the whole thing when music -- churchill may have read the whole thing when he was in india. [unintelligible] he is very right about a lot of things, too. it is splendid reading. and then burkeeveryone would lis book on their list, but i hope all of you have read and absorbed. if you have not, i encourage you to do so. the first time i came to washington and that started interacting with my fellow conservatives, i thought you must not have read this book. there is a party that was thrown by a famous person right now. he had a celebration the french revolution party, because it was a great show of libertarianism and democracy. i said you have got to be kidding. i thought it was crazy then and i think it is crazy now. it seems to be vital and crucial and true, things that people take the wrong way. the age of chivalry is gone. how many conservatives today actually have no problem with that? how many of us today would say -- the great thing about burke is that he is so [unintelligible] never more [unintelligible] it kept the spirit of an exalted freedom. who talks like that now? he also support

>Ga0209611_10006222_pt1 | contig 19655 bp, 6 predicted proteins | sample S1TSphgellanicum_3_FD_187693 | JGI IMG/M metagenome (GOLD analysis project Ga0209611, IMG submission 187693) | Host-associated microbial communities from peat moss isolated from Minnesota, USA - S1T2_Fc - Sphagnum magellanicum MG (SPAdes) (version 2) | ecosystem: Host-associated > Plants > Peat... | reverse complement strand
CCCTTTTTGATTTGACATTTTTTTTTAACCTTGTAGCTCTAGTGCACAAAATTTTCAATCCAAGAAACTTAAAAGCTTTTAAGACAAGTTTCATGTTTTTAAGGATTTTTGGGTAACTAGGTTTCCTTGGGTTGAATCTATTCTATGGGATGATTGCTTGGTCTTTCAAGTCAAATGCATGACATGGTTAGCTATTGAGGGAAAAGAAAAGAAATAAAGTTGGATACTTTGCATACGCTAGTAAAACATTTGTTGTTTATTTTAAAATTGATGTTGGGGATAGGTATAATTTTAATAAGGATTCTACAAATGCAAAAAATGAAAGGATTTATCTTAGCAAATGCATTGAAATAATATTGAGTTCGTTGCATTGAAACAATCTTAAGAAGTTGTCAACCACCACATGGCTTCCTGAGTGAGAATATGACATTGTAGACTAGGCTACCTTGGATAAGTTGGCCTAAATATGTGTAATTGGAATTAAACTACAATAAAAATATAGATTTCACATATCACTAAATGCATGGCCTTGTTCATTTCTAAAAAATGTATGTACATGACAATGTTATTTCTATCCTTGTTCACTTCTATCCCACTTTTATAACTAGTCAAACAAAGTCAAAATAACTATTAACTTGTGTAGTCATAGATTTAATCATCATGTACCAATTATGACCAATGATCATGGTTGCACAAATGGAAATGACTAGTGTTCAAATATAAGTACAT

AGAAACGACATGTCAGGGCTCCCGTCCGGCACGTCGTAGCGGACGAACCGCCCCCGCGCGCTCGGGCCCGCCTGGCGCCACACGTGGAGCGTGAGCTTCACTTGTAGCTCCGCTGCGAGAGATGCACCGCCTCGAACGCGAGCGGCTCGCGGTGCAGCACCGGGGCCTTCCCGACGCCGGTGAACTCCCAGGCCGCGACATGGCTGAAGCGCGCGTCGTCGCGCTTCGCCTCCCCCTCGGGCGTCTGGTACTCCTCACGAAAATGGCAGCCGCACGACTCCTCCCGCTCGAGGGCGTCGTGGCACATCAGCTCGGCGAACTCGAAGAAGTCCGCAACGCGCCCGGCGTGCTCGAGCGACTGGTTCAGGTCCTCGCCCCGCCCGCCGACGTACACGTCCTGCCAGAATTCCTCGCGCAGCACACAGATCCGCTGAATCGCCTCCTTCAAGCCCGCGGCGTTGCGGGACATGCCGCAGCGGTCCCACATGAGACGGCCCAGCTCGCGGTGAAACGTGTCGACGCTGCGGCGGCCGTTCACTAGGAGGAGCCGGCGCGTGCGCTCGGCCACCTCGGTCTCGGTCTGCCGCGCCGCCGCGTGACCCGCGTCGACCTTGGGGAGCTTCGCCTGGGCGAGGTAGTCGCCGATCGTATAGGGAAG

but the setting is very different, it is divorce court and a giant dessert in india almost fills the wall in our hotshots when we come back, here in "the situation room." how easy it is to use legalzoom for important legal documents. at legalzoom, we'll help you incorporate your business, file a patent, make a will and more. you can complete our online questions in minutes. then we'll prepare your legal documents and deliver them directly to you. so start your business, protect your family, launch your dreams. at legalzoom.com we put the law on your side. >>> here's a look at hot shots, pictures likely to be in your hometown newspaper tomorrow. children go to school outside after fighting the swat valley destroys their school. in mexico, police officers stand guard as the media are briefed on the leader of a drug cartel. in england, a paddle board instructor and student take a ride down a river. and in india, just put the finishing touches on this giant 59-pound dessert. that's look at today's hot shots, a picture's worth 1,000 words. >>> we have to say it is inevitable. video of a very popular